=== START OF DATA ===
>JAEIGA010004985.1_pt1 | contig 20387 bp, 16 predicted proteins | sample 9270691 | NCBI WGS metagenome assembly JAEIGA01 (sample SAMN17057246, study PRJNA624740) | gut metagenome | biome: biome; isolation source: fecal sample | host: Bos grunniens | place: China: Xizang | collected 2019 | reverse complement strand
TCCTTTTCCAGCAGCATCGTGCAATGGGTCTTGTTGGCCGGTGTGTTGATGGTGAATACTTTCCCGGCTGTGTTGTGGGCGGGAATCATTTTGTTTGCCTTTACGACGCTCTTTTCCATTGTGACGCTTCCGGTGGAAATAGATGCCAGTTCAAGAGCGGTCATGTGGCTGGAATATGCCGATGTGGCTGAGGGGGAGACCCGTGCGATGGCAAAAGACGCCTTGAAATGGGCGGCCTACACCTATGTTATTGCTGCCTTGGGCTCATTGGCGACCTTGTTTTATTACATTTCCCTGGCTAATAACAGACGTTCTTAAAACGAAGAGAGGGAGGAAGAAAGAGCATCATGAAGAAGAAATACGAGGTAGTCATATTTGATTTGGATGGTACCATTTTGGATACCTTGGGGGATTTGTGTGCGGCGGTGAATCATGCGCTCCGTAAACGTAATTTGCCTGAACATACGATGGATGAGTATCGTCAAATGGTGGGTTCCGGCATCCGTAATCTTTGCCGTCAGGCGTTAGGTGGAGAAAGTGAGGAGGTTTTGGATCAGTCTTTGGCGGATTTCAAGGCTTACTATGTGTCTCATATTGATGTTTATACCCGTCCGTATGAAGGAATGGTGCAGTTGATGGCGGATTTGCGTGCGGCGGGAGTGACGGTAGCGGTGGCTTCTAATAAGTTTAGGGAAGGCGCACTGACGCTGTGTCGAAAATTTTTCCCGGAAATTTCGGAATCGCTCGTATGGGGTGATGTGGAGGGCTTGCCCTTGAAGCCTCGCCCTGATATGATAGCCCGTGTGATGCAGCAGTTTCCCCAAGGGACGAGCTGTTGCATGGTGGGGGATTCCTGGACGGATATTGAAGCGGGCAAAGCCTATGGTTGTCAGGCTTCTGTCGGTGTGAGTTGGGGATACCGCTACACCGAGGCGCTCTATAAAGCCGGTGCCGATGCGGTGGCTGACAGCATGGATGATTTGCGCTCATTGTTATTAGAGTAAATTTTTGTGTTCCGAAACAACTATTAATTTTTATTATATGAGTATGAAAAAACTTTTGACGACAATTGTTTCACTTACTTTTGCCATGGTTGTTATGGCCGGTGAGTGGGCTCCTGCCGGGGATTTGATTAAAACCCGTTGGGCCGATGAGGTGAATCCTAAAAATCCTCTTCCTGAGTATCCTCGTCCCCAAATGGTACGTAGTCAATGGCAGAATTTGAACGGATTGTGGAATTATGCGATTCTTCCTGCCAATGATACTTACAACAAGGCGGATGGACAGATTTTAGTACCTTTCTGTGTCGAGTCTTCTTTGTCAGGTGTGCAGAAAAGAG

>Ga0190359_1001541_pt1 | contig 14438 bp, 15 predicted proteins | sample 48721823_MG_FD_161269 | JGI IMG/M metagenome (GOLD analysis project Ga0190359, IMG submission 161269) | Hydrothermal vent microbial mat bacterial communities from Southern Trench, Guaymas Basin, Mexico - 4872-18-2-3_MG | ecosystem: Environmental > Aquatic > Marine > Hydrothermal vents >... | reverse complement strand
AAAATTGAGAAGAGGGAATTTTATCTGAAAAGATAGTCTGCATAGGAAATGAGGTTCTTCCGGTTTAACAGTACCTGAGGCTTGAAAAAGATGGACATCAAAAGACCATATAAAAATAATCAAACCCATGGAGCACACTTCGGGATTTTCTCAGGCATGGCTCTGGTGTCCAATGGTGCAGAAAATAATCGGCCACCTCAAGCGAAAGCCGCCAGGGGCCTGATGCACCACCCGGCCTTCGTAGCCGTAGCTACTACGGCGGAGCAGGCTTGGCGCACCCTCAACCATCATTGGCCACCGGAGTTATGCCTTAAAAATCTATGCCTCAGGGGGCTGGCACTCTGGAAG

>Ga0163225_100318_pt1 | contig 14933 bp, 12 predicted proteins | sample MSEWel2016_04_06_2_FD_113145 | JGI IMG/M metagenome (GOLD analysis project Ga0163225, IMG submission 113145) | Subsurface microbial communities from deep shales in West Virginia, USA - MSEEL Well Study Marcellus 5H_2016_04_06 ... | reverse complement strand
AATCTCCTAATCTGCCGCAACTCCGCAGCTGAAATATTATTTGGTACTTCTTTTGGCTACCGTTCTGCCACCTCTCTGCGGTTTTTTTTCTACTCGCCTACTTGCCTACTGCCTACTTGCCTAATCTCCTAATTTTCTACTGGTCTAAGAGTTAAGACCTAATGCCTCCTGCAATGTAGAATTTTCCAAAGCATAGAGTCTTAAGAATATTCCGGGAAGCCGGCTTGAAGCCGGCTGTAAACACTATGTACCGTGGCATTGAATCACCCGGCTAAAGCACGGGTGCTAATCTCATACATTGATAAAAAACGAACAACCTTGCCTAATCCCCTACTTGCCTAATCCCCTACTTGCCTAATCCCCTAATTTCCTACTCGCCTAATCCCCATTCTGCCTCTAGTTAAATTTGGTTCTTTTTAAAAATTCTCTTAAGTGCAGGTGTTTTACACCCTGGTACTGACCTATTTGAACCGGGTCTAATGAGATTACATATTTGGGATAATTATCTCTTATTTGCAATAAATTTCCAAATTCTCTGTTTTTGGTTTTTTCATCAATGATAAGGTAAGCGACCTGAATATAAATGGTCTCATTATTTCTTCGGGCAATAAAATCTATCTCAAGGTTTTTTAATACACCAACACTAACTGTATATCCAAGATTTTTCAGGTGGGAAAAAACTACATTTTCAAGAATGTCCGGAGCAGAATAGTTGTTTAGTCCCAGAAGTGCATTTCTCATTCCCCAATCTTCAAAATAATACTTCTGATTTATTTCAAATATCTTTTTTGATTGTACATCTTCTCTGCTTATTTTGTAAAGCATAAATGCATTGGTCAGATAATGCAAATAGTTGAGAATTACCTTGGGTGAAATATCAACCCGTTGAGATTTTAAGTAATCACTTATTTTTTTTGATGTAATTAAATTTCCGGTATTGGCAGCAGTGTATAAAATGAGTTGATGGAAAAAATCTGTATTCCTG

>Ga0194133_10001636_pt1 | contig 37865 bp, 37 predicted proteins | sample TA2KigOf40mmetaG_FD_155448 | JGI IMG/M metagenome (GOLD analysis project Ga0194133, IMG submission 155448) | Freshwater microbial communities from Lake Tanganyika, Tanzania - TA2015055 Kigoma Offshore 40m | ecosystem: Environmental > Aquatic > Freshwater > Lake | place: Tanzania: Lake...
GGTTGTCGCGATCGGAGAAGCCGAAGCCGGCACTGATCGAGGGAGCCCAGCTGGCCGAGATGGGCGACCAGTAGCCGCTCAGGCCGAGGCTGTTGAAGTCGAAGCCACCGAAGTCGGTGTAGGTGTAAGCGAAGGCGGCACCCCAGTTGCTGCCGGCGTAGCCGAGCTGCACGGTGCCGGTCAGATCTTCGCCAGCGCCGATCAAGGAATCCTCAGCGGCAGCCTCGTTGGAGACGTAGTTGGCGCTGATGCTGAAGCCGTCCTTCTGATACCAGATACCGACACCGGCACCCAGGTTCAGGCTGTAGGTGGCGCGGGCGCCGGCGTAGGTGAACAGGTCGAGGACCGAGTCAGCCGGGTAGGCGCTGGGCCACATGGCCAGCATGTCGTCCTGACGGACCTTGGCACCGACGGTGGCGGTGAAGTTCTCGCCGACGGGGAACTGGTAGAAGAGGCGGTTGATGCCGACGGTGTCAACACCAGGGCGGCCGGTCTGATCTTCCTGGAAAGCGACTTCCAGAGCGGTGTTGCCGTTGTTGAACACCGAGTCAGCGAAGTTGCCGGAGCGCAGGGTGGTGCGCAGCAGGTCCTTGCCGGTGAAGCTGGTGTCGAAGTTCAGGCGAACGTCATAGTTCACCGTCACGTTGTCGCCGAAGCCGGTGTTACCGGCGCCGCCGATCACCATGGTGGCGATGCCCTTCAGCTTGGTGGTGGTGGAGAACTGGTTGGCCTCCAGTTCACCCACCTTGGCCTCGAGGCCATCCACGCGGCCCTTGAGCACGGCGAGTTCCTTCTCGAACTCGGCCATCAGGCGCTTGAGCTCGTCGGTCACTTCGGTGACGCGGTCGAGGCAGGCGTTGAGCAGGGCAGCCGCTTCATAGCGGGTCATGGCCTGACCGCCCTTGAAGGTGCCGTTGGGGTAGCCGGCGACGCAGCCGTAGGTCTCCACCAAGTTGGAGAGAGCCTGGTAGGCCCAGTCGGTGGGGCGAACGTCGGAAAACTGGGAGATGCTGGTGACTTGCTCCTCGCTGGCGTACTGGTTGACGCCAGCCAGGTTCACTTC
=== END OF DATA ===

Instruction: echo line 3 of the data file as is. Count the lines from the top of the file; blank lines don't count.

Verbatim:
>Ga0190359_1001541_pt1 | contig 14438 bp, 15 predicted proteins | sample 48721823_MG_FD_161269 | JGI IMG/M metagenome (GOLD analysis project Ga0190359, IMG submission 161269) | Hydrothermal vent microbial mat bacterial communities from Southern Trench, Guaymas Basin, Mexico - 4872-18-2-3_MG | ecosystem: Environmental > Aquatic > Marine > Hydrothermal vents >... | reverse complement strand